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dc.contributor.advisorPettyjohn, Wayne A., 1933-en_US
dc.creatorWebb, Roger W.en_US
dc.date.accessioned2014-07-14T17:39:33Z
dc.date.available2014-07-14T17:39:33Z
dc.date.issued1972-06en_US
dc.identifier.urihttp://hdl.handle.net/1811/61392
dc.description.abstractEight water and sediment samples collected from the Ottawa River in and near Lima, Ohio, were analyzed for their content of four trace metals - copper, lead, mercury, and zinc - by the atomic absorption process. The four following possible origins of these trace metals were considered: geological pollution, industrial and waste disposal effects, chemical pollution, and automobile exhaust emissions. A discussion as to the desirable levels that have been established for public water supplies and the trace metal requirements of the human metabolism is presented. The effects of these trace elements on the human metabolism is also considered, as copper and zinc are believed to be essential to human health but can be toxic, and lead and mercury are not important in the body's biochemical system but are considered cumulative poisons.en_US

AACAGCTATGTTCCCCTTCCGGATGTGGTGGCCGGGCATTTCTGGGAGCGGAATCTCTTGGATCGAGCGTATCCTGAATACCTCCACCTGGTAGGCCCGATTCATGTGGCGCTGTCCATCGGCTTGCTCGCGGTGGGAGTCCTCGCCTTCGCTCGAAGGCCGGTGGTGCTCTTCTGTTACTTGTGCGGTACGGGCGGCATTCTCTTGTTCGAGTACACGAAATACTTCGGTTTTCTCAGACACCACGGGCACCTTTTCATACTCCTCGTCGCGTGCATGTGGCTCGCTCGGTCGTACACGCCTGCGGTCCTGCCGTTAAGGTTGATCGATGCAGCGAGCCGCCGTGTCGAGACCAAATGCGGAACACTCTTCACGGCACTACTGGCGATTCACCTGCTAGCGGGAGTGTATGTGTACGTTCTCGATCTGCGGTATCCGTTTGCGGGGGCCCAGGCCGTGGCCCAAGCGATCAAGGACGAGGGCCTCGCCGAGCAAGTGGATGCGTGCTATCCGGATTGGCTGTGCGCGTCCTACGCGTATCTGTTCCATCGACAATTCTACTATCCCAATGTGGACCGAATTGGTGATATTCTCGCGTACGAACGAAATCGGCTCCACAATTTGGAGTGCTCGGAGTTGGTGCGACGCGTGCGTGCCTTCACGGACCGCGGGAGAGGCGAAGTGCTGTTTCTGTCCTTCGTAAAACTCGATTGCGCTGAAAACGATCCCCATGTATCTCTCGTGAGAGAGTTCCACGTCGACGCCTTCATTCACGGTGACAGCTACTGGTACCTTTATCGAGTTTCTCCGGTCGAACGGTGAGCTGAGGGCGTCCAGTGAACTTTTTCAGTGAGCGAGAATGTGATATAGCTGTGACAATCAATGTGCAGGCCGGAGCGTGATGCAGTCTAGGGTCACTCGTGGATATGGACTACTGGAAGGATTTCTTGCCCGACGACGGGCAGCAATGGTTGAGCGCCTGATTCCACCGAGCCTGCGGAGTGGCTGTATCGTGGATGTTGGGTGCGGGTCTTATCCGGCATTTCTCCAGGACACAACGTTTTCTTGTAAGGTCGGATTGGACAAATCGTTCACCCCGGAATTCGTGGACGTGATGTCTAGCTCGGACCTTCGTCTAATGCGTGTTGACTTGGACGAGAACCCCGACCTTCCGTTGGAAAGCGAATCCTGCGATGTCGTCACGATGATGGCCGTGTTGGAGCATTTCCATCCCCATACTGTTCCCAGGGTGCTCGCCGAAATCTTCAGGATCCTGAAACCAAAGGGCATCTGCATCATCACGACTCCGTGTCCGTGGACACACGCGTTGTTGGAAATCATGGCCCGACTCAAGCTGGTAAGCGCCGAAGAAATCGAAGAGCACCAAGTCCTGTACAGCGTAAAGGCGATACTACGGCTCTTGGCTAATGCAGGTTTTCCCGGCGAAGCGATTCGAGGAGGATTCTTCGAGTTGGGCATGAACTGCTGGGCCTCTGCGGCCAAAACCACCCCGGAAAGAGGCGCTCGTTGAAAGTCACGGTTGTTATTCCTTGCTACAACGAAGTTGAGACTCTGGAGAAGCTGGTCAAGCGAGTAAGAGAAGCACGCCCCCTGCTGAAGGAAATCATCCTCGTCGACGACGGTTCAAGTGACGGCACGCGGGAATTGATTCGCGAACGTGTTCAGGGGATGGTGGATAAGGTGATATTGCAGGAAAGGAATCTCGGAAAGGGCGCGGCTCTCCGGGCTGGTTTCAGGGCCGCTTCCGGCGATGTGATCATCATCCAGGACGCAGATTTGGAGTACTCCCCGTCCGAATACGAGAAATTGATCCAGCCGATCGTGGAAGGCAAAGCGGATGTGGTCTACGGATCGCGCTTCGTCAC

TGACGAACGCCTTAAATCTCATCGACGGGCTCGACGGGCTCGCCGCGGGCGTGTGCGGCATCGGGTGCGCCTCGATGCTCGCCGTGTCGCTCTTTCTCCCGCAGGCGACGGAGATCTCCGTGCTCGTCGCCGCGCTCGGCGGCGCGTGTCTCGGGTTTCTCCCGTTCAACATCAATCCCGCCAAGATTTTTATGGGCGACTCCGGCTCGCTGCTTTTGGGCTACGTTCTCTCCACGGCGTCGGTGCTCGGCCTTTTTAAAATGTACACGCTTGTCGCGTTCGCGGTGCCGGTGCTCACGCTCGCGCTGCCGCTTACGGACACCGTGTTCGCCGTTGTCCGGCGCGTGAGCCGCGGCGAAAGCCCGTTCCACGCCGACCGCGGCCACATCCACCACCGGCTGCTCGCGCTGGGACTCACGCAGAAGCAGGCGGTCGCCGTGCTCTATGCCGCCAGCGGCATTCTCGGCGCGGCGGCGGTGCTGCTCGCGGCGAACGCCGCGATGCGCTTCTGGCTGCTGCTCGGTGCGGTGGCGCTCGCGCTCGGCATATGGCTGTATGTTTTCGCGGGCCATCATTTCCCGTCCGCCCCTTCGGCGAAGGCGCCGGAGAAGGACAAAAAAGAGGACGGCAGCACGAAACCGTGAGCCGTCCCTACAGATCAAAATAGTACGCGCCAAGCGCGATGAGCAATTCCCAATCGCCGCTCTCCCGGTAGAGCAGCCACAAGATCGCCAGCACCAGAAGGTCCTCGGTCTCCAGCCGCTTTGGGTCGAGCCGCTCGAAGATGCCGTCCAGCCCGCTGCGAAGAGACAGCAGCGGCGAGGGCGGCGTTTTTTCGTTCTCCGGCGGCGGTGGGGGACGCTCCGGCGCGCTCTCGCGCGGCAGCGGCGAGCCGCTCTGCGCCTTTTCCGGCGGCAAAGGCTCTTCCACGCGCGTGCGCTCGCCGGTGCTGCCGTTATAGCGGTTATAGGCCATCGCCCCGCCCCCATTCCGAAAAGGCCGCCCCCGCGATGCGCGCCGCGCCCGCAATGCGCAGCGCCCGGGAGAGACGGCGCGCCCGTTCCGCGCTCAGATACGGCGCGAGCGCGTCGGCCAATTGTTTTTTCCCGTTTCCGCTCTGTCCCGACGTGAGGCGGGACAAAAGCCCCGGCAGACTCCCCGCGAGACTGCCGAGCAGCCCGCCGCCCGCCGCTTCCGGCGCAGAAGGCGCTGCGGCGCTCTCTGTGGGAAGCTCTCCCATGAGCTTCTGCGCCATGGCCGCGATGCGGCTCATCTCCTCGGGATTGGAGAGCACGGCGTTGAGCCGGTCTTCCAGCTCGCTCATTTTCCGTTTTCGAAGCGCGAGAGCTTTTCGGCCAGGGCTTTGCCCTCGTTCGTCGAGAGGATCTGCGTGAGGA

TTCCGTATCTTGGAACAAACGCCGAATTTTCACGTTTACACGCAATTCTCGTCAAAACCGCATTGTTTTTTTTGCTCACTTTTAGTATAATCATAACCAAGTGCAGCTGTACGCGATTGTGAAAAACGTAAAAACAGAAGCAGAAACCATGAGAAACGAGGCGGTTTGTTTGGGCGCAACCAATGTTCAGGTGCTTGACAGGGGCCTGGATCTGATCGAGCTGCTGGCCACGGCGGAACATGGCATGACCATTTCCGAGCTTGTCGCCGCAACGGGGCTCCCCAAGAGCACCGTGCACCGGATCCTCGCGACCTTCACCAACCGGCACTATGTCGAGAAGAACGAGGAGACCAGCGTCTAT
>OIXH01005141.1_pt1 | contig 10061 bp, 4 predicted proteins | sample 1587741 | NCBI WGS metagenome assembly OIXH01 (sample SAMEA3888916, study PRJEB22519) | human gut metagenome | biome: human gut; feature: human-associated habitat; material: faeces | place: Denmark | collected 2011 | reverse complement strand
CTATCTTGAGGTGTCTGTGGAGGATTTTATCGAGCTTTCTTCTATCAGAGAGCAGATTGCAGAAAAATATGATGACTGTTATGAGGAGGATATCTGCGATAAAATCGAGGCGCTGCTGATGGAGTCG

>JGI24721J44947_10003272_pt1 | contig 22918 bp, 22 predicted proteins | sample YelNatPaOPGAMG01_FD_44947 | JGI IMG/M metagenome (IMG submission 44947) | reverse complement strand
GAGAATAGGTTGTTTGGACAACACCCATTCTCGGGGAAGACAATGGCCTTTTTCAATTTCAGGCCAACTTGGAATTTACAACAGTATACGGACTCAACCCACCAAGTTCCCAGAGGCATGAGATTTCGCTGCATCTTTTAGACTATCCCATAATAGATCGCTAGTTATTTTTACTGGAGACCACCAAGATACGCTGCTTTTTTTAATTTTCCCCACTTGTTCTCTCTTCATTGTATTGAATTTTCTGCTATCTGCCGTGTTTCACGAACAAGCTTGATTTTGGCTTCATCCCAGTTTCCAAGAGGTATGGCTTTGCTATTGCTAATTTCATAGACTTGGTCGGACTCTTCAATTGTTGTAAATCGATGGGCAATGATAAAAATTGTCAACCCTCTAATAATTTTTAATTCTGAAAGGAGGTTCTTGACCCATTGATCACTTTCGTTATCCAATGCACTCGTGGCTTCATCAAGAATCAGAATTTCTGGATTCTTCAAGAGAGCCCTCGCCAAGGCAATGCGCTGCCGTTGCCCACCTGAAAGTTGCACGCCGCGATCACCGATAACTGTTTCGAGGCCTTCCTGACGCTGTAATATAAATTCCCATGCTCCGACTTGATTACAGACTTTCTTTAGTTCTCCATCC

dc.language.isoen_USen_US
dc.publisherThe Ohio State Universityen_US
dc.relation.ispartofseriesThe Ohio State University. Department of Geology Senior Theses; 1972en_US
dc.titleAnalysis and discussion of four trace metals - copper, lead, mercury, and zinc - taken from selected sites along the Ottawa River in and near Lima, Ohioen_US
dc.typeThesisen_US
dc.typeMapen_US
dc.description.embargoNo embargoen_US


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